I guess it's the years of teaching writing courses that have taught
me to require students to submit various kinds of materials at different stages of
completion, including a project proposal, rough drafts, and critical summaries of research
materials. Then, and this is the kicker (and it's carefully detailed in my syllabi),
students not only have to turn in the sources they use in the paper, they have to identify
(usually with a highlighter) and to briefly annotate *on the photocopied page* (1) where
that source appears in their essay and (2) how they have used it (whether quotation,
paraphrase, or summary). Students know from the outset that I will not accept any paper
without accompanying source material, properly documented.
I know it's a lot of paper (especially with 4 classes per term) and
the folders can get really thick, but since the student is put in the place of showing
*me* where the source appears and *how* it is used, all I really have to do is check
rather than police the source. Plus, we have some very intense discussions about proper
use and documentation of sources.
The plan isn't foolproof, but it certainly provides a number of
disincentives for those looking for an easy way out.
University of Alaska Anchorage
Suggestion Number 3
|Date: Sat, 1 May 1999 10:26:47 -0500
From: laura f hodges lfhodges@JUNO.COM
Subject: Re: Solutions for plagiarism
Henry Griffy asks 'what
would be the best solution' to the problem of plagiarism--
We've had several very workable solutions offered already. It seems
to me that the best way to deal with the problem is to use _all_ workable solutions at one
time--at least those that would not involve someone in possible ethical or legal
complications. I list a few that have caught my eye--but I might be forgetting a good
one--because I think it would be good to compile a list of strategies. And I apologize
because I will be forgetting, some of the time, who suggested what.
First, I'd like to say that, in the short run, some of the following
will seem more time and energy consuming than one might wish, but that, in the long run,
sponsoring true scholarship is a goal worth working towards.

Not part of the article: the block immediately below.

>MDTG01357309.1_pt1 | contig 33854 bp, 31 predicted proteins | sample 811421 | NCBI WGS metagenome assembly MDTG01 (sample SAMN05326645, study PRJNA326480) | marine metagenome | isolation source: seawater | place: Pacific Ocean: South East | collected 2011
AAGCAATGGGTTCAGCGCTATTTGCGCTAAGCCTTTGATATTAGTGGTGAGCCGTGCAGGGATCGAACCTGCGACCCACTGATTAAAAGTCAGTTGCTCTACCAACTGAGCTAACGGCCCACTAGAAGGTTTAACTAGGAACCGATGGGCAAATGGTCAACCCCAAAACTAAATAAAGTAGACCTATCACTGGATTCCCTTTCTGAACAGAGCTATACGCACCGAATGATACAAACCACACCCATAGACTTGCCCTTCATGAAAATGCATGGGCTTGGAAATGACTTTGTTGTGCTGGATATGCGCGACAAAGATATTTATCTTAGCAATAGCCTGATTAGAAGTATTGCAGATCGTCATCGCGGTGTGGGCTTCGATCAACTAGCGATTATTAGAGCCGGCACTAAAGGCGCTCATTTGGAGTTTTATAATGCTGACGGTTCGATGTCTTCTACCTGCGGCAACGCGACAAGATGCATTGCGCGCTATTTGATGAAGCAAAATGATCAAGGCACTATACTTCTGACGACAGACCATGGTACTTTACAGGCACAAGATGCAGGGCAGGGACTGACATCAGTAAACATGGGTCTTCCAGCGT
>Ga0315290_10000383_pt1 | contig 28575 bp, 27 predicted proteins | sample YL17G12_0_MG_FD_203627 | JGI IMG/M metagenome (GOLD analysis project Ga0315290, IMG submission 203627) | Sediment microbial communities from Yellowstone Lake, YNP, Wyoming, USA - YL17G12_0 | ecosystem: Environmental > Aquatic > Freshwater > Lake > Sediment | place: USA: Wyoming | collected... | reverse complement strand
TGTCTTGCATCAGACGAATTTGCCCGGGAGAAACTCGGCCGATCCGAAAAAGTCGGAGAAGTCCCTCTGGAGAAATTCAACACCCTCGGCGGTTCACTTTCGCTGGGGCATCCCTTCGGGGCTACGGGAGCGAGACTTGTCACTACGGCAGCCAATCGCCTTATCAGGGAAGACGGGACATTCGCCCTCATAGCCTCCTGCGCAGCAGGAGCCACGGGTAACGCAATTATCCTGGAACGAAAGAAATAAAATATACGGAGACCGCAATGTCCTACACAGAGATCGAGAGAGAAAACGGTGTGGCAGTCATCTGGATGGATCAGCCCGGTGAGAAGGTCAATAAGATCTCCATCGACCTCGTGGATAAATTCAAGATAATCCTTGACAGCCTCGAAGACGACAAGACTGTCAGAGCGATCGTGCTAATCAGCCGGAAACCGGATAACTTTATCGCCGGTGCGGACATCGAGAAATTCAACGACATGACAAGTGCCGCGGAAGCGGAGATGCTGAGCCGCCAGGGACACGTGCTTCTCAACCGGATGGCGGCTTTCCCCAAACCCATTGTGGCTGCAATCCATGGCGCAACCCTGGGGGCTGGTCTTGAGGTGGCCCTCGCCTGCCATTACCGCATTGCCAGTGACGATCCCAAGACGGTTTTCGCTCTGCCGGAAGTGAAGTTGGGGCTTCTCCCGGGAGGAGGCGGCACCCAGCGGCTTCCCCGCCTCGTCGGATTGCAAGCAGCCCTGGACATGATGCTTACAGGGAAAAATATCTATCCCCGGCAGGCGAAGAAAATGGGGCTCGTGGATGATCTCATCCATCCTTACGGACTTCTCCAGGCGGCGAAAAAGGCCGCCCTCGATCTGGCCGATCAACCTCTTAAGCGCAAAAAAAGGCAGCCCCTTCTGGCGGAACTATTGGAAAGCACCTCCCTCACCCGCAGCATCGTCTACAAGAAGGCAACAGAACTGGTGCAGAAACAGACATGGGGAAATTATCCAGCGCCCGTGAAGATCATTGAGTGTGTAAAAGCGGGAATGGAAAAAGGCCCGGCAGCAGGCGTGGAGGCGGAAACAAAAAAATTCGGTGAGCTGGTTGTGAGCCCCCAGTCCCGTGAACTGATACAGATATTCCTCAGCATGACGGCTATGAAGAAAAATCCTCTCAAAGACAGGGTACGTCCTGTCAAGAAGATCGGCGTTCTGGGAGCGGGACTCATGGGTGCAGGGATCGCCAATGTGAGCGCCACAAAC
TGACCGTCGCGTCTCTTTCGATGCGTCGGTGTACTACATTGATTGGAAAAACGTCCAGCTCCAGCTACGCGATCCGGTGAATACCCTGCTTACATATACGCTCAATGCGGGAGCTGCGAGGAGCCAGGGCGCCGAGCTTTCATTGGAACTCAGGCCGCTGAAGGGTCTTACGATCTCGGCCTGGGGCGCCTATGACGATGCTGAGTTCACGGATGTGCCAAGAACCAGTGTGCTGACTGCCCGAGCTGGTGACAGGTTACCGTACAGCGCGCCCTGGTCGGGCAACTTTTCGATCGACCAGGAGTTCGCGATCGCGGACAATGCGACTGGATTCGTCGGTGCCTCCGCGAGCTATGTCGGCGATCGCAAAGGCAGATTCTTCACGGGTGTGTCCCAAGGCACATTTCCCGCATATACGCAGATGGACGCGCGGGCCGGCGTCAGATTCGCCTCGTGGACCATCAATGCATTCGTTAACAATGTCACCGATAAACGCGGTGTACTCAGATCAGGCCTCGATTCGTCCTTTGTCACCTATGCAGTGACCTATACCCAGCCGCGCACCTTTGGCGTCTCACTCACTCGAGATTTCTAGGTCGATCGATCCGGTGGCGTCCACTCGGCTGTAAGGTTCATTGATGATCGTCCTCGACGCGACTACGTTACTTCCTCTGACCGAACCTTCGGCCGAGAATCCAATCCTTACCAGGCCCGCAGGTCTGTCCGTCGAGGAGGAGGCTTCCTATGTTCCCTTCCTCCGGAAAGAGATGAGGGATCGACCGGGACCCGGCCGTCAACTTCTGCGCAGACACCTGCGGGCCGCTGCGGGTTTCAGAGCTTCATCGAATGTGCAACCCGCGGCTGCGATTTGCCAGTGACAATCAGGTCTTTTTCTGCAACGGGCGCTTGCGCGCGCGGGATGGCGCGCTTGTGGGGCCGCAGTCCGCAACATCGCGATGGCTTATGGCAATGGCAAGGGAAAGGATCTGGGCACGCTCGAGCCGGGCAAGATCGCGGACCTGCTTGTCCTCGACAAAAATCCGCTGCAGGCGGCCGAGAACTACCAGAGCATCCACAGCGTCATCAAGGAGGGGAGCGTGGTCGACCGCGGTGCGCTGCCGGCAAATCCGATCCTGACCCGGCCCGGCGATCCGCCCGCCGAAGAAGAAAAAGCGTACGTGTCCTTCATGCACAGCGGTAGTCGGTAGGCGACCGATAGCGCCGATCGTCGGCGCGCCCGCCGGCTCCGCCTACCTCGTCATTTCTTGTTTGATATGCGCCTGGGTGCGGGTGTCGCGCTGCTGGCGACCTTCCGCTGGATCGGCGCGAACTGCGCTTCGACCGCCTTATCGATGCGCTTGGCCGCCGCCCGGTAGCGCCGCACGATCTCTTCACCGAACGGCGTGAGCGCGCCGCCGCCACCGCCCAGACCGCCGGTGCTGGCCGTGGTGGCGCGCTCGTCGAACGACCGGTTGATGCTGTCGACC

If we don't teach scholarship, then what are we doing? If we teach
subject matter _through_ these strategies--isn't this the goal we really want to reach?
Assign paper topics/types that can't have a ready-made paper somewhere on the net. If
there's nothing, or not much on a topic, then the students will _have_ to do their own
thinking or research. [I agree that this will stretch your imagination.]
Don't assign the same paper topics semester after semester.
Foster independent student thinking in the classroom from day 1. Don't make a secret of
that goal. Create a classroom climate that supports student thinking/contributions to the
discussions. Ask open-ended questions. Don't jump in with "the" answer, but ask
the kinds of questions that generate student answers. Let the students practice generating
theses orally and backing them up orally, before just expecting them to do it in writing.
Avoid the lecture mode as an _only_ or predominant teaching technique--lectures sponsor
the idea that the professor has all of the answers and that it is enough for the student
to just give those ideas back on tests or in papers. Students really can come up with the
answers or with answers that are 'close' , and then it's very easy to supply the one or
two details that give them the 'aha!' experience. Also--sometimes students have known more
than I have on a topic, and _I_ had the 'aha!' experience. And sometimes the discussion is
just a set-up for all of us to look a bit further and report back to the class, under 'old
Dan Kline's method of requiring xerox copies for everything that appears in a paper that
was quoted, summarized, or paraphrased, with appropriate highlighting and annotation is
one that I know from experience. It works. He also recommended that the _process_ of paper